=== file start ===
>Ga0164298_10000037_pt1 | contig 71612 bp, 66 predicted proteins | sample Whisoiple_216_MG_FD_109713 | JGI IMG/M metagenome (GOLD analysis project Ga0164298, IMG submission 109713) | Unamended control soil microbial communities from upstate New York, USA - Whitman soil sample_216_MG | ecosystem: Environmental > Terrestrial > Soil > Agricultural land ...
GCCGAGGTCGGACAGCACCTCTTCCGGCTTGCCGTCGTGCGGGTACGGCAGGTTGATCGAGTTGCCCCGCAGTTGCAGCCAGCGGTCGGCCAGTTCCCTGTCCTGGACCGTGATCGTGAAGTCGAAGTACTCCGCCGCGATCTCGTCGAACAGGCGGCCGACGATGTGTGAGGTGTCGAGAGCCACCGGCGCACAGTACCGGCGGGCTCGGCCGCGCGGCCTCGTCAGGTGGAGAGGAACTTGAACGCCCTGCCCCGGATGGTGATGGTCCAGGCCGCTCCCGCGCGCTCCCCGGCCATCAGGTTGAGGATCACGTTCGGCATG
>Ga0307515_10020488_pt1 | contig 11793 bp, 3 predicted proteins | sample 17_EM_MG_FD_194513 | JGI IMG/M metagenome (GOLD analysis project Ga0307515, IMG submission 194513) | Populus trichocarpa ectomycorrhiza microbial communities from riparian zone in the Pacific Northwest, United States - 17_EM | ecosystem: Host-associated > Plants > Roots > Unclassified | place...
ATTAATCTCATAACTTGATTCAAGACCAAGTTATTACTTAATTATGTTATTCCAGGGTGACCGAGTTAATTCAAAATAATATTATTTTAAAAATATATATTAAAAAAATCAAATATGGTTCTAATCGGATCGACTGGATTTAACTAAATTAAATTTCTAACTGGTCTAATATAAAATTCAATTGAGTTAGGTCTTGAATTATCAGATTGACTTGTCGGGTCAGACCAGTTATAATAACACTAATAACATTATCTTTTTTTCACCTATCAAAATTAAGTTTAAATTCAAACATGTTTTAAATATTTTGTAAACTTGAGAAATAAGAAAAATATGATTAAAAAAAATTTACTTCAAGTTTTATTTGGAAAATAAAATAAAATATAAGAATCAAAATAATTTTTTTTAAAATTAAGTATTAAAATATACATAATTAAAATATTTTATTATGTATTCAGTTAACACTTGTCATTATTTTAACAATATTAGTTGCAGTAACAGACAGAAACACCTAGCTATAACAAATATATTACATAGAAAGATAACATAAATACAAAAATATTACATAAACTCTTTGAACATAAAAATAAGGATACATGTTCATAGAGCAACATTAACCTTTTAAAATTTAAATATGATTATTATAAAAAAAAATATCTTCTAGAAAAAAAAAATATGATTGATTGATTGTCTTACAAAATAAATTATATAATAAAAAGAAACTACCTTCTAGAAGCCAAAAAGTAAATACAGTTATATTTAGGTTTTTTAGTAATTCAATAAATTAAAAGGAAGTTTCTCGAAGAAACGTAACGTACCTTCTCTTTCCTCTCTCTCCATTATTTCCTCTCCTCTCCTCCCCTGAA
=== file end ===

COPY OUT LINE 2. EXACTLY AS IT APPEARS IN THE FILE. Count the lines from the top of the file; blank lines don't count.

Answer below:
GCCGAGGTCGGACAGCACCTCTTCCGGCTTGCCGTCGTGCGGGTACGGCAGGTTGATCGAGTTGCCCCGCAGTTGCAGCCAGCGGTCGGCCAGTTCCCTGTCCTGGACCGTGATCGTGAAGTCGAAGTACTCCGCCGCGATCTCGTCGAACAGGCGGCCGACGATGTGTGAGGTGTCGAGAGCCACCGGCGCACAGTACCGGCGGGCTCGGCCGCGCGGCCTCGTCAGGTGGAGAGGAACTTGAACGCCCTGCCCCGGATGGTGATGGTCCAGGCCGCTCCCGCGCGCTCCCCGGCCATCAGGTTGAGGATCACGTTCGGCATG